What is human trafficking?
When we hear the words “human trafficking,” it’s easy to believe that it’s a crime that only happens overseas – but the truth is, human trafficking happens right here at home, in the neighborhoods and communities we know and love. Human trafficking happens when someone is forced to work or to have sex, and it does not discriminate based on age, gender, socioeconomic status, race, or neighborhood.
Most often, victims of trafficking aren’t trafficked by strangers; they are trafficked by someone they know: a family member or a romantic partner – someone who sees their vulnerabilities and uses those vulnerabilities to abuse and exploit them.
How We Help
The Community Coalition Against Human Trafficking (CCAHT) is the only counter-trafficking organization in East Tennessee that unites and equips our community to end human trafficking while providing survivors with comprehensive, trauma-informed aftercare services, including case management, safe shelter, food and clothing, transportation, therapeutic services, community resources, and more.
Based in Knoxville, the CCAHT serves 33 counties of East Tennessee, serving as the single point of contact Tennessee Anti-Slavery Alliance (TASA) partner for the East Tennessee region.
Amanda loves people and is passionate about showing them that there is hope in darkness regardless of their situation.
Kayla is an enthusiastic public health advocate who is dedicated to dismantling systems that keep people from achieving optimal health. She believes everyone is deserving of opportunities to build the life that brings them happiness.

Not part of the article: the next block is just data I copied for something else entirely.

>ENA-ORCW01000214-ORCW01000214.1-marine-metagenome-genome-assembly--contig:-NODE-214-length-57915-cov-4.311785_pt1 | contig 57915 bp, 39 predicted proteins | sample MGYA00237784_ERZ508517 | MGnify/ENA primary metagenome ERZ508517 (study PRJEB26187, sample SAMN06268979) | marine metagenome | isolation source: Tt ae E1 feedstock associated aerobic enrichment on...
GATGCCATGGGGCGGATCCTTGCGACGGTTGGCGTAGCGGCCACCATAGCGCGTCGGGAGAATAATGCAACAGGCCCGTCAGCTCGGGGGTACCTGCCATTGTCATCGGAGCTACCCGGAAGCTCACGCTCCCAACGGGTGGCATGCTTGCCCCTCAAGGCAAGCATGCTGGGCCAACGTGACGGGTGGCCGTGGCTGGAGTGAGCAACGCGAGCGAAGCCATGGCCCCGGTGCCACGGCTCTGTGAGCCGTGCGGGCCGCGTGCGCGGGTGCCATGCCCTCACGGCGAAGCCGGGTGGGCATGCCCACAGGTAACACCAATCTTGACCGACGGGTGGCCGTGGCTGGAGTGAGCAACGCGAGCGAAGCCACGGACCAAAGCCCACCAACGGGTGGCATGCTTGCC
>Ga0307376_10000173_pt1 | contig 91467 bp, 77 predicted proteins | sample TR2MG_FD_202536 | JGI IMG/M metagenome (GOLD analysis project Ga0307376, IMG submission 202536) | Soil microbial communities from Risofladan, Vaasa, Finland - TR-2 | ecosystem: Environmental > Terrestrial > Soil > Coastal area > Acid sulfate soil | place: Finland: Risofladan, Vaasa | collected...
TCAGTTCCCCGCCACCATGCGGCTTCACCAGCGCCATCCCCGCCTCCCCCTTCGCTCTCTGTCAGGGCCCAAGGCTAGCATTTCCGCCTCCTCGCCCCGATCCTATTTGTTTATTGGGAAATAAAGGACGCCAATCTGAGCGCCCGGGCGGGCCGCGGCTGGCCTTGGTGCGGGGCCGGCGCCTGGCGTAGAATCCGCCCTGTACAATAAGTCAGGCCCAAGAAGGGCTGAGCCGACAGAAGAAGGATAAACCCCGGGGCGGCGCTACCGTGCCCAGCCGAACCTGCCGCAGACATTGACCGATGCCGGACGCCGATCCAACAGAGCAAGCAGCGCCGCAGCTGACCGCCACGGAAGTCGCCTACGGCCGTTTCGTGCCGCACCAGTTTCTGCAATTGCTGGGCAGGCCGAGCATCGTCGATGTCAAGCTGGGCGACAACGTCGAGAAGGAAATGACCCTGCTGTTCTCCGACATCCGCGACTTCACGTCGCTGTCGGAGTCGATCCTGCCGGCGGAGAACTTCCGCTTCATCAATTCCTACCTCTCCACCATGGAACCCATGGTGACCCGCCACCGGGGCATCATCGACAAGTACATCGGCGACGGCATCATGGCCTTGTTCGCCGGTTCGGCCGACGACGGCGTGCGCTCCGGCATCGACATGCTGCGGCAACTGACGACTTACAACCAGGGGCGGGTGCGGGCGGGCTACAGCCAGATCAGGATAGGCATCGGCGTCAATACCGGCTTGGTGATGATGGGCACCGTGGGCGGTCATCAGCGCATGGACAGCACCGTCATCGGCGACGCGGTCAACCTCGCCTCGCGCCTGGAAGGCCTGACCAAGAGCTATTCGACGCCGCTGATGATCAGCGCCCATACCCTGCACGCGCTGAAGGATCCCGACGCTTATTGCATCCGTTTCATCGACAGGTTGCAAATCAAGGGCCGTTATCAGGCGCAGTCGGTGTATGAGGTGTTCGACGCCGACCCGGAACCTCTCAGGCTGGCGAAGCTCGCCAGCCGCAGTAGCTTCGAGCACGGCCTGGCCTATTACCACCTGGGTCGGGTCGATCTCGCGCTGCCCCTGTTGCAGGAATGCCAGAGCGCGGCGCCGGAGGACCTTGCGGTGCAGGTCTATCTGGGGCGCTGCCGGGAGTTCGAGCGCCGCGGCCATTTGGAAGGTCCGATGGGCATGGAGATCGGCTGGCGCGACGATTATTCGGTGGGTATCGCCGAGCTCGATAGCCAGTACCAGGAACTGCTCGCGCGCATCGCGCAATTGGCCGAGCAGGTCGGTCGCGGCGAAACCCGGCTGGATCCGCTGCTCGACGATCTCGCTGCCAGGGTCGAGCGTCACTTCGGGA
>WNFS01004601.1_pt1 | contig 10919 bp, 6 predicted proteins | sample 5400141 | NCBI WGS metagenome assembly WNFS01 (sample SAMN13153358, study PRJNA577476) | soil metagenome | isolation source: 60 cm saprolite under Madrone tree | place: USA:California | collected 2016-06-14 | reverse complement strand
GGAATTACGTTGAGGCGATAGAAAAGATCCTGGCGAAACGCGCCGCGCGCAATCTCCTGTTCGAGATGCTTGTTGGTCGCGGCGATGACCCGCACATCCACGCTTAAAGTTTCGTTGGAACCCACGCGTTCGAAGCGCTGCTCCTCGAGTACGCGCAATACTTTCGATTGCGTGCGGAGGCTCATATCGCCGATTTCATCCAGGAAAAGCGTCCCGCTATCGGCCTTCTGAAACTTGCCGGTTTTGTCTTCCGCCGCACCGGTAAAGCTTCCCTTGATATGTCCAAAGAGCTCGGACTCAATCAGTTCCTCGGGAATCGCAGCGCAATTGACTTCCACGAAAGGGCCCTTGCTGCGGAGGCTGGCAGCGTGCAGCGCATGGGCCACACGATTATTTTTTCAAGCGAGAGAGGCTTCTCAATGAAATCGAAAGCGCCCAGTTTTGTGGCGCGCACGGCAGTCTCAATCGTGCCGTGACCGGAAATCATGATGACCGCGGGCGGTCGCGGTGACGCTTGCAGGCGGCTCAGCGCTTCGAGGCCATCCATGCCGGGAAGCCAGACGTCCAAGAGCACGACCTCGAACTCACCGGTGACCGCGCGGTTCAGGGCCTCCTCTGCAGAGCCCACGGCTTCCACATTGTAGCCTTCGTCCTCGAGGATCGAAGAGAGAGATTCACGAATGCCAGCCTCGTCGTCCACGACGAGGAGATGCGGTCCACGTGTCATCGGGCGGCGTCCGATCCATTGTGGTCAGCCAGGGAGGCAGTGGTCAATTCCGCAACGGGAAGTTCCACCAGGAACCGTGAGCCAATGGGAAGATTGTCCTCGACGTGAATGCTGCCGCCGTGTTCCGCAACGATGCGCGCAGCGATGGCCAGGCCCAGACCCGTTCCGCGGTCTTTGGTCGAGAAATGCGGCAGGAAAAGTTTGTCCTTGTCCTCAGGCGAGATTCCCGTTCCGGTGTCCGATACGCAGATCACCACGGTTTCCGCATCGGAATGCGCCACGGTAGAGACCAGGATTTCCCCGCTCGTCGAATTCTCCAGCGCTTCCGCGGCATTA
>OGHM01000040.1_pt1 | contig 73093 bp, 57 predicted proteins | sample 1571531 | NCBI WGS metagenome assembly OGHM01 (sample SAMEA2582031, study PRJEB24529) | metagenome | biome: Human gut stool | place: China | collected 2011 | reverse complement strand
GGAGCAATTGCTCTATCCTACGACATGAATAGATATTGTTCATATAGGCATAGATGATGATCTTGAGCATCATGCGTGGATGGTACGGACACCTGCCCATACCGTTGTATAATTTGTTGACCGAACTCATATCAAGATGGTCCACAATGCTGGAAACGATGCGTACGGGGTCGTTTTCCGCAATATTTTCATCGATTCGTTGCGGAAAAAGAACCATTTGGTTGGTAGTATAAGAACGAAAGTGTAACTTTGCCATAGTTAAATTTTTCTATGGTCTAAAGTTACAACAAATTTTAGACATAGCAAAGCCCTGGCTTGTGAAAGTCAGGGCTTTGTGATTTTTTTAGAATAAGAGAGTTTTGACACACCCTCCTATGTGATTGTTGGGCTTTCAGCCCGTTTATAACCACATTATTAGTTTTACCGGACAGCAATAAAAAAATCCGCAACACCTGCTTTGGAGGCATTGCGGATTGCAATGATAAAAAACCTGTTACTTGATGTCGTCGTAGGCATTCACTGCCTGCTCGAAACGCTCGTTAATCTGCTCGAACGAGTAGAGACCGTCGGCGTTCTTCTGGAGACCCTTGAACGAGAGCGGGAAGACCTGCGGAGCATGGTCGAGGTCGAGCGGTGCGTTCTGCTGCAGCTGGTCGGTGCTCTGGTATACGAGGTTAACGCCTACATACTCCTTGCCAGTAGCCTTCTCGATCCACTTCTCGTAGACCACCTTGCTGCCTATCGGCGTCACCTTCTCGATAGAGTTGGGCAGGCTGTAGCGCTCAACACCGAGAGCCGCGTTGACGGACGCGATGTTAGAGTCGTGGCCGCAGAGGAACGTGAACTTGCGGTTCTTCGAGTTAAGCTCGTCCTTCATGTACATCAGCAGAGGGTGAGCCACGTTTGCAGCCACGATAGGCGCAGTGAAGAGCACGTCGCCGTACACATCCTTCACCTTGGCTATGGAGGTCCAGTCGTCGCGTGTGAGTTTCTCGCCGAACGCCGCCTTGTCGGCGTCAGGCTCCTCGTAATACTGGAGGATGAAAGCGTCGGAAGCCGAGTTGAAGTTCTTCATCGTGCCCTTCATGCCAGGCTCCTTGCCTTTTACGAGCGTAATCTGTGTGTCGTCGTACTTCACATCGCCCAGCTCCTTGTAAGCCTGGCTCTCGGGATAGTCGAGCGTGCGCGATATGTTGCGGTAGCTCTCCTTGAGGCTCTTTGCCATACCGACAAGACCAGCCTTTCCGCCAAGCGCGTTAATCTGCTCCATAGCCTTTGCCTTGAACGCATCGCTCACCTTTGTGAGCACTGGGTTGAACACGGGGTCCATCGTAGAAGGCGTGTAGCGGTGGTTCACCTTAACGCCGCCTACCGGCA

Our Board of Directors
Knox County Emergency Communications District (E-911)
Annie Colquitt, MSW
Masters of Social Work
Senior Director, Fuel Supply & Optimization
Joe Childs, MD
Chief Medical Officer
PICU Medical Director
ETN Children’s Hospital
Cynthia Deitle, JD
Director of Civil Rights Reform
Matthew Shepard Foundation
Evening Anchor/Executive Producer of Digital Content
Jonathan Scoonover, MPH
Vice President of Research, Development and Evaluation
Great Schools Partnership
Carletta Smelcer, Ed.D
Staff Therapist and Adjunct Professor at Johnson University
Each day, we choose to love the survivors we serve relentlessly and unconditionally, building long-term relationships that reach beyond direct service provision. Our love means inclusion, equality, respect, safety, hope, and friendship.
We respect and honor the resilience, courage, and perseverance of the survivors we serve, and we understand that in order to best serve them, we must provide them with individualized, holistic, end-to-end services.
We are helpers; not heroes. We are here to serve, not to judge. We listen before we speak, supporting our clients on their journeys toward restoration, supporting them as allies – not as instructors or mentors. We understand that we still have much to learn, and that we will learn most effectively with open ears, open hearts, and open minds turned toward the clients we serve, the community we love, and the partners that help make this work possible.
We could not do this work if it weren’t for the force of nonprofit organizations, law enforcement agencies, volunteers, interns, board members, faith groups, community groups, and incredible individuals of Knoxville and East Tennessee that provide ongoing support. When it comes to strengthening the movement to end human trafficking and growing our capacity to serve survivors in our community, our ability to do these things comes directly from the support of our community – and that’s powerful.
Human trafficking is a complex crime. By partnering with more than 40 nonprofits, law enforcement agencies, and governmental agencies throughout Tennessee, we seek to foster a collaborative and creative response to human trafficking.
Our aftercare services are not a one-month, six-month, or one-year program. While we have an established aftercare plan in place, we also recognize that our purpose is to provide individualized services for our clients through each unique healing journey, regardless of timing, detours, or challenges.